“You’ll see a mix of animation, live action, drama, comedies, themes of loneliness to suicide, healthcare and isolation, as well as problems teens face, such as drinking and driving and the minimum wage gap in BC. In addition, there are also five Virtual Reality films available for viewing. One of the VR films available is Tidal Traces. The creative team of Emmalena Fredriksson and Nancy Lee were in attendance. Another VR film on display is the Blue: Whale Experience. It submerges you underwater where you’ll encounter everything that exists under the surface.  The apex of the experience is when an 80-foot whale swims toward you within arms reach. It is one of the best made to scale VR films ever made. It has premiered at Sundance. Everyone from young students to seniors has seen it and have all found it astounding. It was paired along with the BBC Earth documentary, which provides an evening of appreciation for the natural world. It was an amazing experience overall. We deliberately try to find films that are not normally available to youth and not necessarily mainstream films but rather the ones that also speak the language of cinema that might be a little more sophisticated than what’s normally offered in the mainstream for young people.”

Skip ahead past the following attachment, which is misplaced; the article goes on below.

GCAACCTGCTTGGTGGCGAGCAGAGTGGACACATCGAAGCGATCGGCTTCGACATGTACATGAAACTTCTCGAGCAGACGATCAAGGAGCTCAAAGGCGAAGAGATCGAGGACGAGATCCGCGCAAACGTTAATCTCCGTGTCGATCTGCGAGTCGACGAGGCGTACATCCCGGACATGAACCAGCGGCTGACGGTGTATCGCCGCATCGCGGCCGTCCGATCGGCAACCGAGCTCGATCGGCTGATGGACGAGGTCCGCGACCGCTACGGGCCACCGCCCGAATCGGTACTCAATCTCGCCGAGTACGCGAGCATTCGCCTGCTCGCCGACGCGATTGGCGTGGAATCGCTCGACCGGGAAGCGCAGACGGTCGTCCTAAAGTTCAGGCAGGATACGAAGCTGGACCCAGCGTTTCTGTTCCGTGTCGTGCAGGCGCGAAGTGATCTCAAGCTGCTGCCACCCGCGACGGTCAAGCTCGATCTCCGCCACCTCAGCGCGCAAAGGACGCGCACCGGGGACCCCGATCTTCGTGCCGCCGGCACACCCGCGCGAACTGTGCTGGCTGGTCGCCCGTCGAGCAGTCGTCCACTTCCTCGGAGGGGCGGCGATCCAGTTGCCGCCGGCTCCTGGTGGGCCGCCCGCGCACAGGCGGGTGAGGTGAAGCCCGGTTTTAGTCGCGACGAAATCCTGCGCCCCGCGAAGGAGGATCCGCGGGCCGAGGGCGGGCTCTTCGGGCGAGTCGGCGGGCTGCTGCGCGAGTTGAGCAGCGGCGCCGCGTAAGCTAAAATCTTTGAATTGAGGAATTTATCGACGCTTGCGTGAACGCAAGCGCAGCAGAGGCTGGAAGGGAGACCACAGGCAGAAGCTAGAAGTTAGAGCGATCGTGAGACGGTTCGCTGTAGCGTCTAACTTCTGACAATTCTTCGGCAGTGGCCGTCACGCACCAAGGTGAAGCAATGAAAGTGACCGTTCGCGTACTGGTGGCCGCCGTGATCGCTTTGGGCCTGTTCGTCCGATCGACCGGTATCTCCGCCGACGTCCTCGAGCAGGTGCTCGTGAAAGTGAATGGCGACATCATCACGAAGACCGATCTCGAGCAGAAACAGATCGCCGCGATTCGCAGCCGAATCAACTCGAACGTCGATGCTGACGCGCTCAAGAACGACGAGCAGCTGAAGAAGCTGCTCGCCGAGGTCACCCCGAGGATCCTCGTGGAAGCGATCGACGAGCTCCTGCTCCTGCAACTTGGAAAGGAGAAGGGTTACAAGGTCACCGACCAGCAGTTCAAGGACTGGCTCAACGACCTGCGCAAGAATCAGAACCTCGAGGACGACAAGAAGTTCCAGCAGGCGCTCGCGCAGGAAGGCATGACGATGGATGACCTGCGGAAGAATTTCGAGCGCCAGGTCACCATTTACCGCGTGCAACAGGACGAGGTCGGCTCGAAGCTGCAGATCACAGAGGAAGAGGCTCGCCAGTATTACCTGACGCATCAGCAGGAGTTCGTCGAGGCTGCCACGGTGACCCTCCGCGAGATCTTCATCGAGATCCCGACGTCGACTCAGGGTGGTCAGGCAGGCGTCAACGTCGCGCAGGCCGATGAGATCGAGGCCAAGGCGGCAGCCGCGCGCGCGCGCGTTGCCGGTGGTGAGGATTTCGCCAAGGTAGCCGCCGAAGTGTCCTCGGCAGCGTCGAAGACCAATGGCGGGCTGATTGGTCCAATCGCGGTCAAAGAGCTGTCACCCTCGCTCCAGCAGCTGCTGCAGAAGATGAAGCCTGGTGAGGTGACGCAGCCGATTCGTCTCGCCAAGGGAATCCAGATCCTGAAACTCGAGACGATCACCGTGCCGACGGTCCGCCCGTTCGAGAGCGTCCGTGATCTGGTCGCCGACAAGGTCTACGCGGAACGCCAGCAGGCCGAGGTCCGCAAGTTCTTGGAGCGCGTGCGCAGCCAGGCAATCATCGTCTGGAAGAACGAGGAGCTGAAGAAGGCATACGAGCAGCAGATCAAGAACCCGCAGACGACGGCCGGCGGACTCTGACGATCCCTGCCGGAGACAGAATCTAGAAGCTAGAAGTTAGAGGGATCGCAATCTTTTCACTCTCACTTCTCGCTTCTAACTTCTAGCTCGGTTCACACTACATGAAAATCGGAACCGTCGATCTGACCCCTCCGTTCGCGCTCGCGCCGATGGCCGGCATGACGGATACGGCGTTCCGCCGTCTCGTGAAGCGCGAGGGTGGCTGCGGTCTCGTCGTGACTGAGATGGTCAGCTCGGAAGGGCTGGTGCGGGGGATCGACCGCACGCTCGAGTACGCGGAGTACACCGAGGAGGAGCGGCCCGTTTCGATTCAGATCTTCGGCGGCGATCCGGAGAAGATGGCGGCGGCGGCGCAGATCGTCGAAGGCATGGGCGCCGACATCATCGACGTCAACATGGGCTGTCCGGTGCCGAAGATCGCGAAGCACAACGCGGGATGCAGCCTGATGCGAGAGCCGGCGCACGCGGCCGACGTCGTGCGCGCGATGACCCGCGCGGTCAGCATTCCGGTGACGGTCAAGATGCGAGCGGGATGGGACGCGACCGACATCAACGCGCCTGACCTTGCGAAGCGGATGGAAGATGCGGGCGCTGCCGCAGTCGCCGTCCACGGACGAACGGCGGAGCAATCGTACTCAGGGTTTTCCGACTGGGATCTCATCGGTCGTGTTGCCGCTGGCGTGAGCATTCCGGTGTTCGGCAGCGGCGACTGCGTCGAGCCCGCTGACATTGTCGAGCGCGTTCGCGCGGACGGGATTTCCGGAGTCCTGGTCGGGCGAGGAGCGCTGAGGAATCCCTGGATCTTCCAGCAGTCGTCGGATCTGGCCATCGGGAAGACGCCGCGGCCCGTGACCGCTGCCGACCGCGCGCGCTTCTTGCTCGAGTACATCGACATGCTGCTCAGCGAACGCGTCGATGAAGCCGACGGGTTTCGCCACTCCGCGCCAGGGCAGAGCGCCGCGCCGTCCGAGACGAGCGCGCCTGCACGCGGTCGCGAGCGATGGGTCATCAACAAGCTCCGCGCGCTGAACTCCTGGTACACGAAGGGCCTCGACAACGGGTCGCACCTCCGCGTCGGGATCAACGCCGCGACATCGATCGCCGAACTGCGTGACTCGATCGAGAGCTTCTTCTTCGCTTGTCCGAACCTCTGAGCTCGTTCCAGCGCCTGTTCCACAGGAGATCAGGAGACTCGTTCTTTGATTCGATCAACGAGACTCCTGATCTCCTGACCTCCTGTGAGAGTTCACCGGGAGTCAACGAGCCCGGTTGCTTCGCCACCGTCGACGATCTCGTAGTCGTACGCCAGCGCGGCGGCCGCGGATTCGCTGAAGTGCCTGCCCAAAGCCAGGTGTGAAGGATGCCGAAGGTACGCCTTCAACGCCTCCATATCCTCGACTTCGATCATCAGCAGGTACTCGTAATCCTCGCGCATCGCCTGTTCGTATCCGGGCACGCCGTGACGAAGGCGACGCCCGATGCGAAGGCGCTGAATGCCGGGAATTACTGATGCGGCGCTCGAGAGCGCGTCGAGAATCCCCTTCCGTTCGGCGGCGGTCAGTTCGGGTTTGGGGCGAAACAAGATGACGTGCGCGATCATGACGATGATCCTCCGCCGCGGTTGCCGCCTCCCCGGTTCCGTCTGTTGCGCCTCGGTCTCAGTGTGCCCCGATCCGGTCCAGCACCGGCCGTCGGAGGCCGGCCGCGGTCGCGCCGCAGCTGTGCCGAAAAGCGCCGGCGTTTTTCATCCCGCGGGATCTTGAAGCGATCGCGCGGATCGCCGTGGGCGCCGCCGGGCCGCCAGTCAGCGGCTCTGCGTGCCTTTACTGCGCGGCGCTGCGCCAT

HTC Vive is one of the front-runners of the technology being used for VR. They’ve created the hardware that the artists learn on and work with. They supported the VR domain this year with computers and headsets along with other gear, which allowed attendees to view multiple formats. Tammy admits to being quite an evangelist when it comes to VR, having had the opportunity to view it in Venice and the Annecy Film Festival in France, which is basically the Cannes of animation and quite remarkable. China and Japan currently have an edge over Europe and the rest of the world. Tammy informs me that the technology is excelling so fast it has made leaps and bounds compared to just six months ago.

“Do you also have guest speakers in attendance?”

“We do. We have a lot of guests usually available through Skype. Last year we had many more Canadian films, resulting in more guests attending the festival. This year, the feature documentary Earth, One Amazing Day produced by the BBC will be spotlighted. The director, Richard Dale will be available via Skype, all the way from the UK following the two screenings during the festival.  He provides so much insight about his process. It’s written as a drama even though it’s a documentary with animals as the stars being filmed in the wild. It’s the story of how the earth wakes up and goes to sleep everyday, told through the perspective of animals in their natural habitat. There is extraordinary footage never seen before, such as giraffes fighting and throwing their necks at each other or catching sperm whales sleeping vertically. It took 5 years to capture all the footage.”


“What type of award categories can we expect on closing night?”